I’m back from Mordor! Though since most of the times I’ve been in DC have been libertarian-related (e.g., my three summers at IHS) I actually associate DC more with libertarianism than with statism. Well, that plus good ethnic restaurants, coffeeshops, and bookstores.
The Molinari Society meeting went well and had a good turnout (despite the meeting’s location being changed at the last minute). Matt MacKenzie argued that even mutually consensual transactions can be exploitative from a libertarian standpoint if they are enabled by unfairly coercive background conditions; Charles Johnson in his comments raised questions about unfair but noncoercive backgrounds, as well as some epistemological difficulties. Geoff Plauché criticised the founder-legislator myth from a Hayekian spontaneous-order standpoint; Charles in his comments raised questions about consciously constructed but noncoercive orders. Other libertarian-related events I attended included author-meets-critics sessions for Jan Narveson and Tara Smith, and the Objectivist Center reception. (Apparently for APA purposes they’re still calling themselves the Objectivist Center rather than the Atlas Society.) Good to see lots of old friends.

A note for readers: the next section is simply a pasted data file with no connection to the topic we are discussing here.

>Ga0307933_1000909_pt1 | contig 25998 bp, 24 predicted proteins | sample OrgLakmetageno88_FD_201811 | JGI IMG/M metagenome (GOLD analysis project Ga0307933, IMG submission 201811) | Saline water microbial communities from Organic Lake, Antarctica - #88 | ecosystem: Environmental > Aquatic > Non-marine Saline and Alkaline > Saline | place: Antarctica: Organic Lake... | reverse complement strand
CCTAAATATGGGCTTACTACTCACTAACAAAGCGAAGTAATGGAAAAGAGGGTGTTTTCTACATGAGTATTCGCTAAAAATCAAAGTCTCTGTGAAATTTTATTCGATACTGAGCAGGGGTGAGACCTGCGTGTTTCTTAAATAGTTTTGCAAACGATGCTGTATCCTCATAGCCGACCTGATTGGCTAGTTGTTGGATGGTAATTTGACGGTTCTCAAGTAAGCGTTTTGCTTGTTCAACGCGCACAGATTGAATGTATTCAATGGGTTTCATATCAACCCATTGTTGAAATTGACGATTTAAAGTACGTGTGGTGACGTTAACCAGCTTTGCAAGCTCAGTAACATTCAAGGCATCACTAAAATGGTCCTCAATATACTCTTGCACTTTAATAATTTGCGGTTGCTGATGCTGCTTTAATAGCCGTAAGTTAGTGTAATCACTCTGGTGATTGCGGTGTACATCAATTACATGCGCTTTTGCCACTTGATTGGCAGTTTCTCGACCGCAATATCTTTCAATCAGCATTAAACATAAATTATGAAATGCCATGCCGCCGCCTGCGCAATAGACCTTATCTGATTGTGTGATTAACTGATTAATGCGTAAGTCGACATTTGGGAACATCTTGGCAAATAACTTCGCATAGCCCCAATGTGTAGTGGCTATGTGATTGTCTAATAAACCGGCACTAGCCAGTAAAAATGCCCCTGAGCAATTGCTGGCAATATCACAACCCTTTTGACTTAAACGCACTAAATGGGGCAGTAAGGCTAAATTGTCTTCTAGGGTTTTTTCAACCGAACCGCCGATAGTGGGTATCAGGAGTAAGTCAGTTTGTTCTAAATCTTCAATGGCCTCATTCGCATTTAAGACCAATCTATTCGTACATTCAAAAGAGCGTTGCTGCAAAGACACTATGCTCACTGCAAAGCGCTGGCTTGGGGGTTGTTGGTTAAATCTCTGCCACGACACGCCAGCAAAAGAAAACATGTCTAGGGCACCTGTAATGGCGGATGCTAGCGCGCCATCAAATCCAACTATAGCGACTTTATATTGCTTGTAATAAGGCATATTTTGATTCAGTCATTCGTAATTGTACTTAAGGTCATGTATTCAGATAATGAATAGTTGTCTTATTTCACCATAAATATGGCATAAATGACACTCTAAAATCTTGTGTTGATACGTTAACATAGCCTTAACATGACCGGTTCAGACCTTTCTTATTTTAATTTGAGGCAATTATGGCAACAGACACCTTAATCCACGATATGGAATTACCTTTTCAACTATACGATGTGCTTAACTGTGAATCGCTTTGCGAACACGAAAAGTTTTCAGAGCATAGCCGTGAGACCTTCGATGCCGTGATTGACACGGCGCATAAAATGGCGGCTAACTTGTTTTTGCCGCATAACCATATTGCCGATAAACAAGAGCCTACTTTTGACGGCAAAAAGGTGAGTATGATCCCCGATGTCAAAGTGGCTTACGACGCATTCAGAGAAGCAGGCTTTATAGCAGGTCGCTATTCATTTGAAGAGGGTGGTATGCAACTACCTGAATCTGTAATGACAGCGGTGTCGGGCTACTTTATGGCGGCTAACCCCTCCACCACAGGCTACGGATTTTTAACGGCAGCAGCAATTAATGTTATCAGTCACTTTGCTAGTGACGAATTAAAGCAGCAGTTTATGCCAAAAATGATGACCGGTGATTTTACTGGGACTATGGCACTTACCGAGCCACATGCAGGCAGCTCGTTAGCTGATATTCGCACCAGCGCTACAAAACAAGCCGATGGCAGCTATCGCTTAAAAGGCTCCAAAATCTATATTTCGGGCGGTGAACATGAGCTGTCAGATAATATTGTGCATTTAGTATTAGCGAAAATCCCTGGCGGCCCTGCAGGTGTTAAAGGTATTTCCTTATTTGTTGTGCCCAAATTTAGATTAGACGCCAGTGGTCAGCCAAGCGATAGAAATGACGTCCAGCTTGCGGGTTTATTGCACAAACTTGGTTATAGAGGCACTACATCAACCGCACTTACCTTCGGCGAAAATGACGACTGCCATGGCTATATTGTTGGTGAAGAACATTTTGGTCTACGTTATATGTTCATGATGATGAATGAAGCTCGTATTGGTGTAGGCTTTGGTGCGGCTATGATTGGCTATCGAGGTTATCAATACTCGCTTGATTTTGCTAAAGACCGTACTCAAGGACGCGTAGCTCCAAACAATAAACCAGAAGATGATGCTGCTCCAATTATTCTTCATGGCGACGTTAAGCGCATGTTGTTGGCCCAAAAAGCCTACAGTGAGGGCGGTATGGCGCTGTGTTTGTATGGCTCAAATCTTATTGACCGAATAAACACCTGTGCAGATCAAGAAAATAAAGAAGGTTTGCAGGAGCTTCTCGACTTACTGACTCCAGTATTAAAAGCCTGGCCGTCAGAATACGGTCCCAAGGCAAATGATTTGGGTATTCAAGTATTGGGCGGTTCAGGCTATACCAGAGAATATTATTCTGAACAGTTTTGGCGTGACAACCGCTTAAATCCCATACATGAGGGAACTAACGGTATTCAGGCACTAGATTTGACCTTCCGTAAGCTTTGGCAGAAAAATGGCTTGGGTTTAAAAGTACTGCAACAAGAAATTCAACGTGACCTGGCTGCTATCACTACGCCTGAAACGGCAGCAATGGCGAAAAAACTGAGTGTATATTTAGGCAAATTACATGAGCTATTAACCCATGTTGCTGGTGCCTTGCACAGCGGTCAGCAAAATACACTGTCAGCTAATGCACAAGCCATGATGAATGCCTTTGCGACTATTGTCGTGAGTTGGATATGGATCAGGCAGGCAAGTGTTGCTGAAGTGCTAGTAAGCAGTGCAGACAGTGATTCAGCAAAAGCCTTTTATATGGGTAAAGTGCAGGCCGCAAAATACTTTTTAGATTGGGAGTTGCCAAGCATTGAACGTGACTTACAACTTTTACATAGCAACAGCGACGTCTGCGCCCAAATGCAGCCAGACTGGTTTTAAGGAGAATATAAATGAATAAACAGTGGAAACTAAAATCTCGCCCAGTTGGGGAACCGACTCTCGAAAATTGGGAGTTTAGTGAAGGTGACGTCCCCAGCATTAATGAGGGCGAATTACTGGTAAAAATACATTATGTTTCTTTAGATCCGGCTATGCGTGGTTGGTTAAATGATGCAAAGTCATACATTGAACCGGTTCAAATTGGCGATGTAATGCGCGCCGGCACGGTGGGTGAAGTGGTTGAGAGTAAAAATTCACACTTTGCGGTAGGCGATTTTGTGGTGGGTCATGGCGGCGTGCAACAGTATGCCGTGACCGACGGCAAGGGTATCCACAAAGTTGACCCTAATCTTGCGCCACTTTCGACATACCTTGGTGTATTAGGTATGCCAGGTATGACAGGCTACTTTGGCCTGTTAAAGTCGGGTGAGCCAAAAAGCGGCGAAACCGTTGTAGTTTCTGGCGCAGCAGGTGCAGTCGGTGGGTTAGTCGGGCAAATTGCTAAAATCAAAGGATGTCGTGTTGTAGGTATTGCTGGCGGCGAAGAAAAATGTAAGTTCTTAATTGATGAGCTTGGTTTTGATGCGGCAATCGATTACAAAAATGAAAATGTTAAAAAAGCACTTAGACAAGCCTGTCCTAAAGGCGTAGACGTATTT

In the book exhibits I was pleased to see that the full, massive, unabridged version of Foucault’s History of Madness is finally available in English.
I also went to the Library of Congress to look up some old Molinari and Rose Wilder Lane stuff. When I first went to the Library back in 1987 (to photocopy the notoriously Nietzschean first edition of We the Living), security was so bad that I actually wrote my Congressman about it. (Yeah, I did stuff like that in those days.) Nowadays security is much tighter – but clearly aimed more at the threat of terrorists than at the more likely threat of thieves. It would now be fairly difficult to smuggle a bomb in – but still not terribly difficult to smuggle a book out.
While I was in DC two scoundrelly ex-presidents left this sphere – one hastily murdered, most likely to avoid embarrassing inquiries into the past dealings of the American state; the other obsequiously lauded, for similar reasons. The beat goes on ….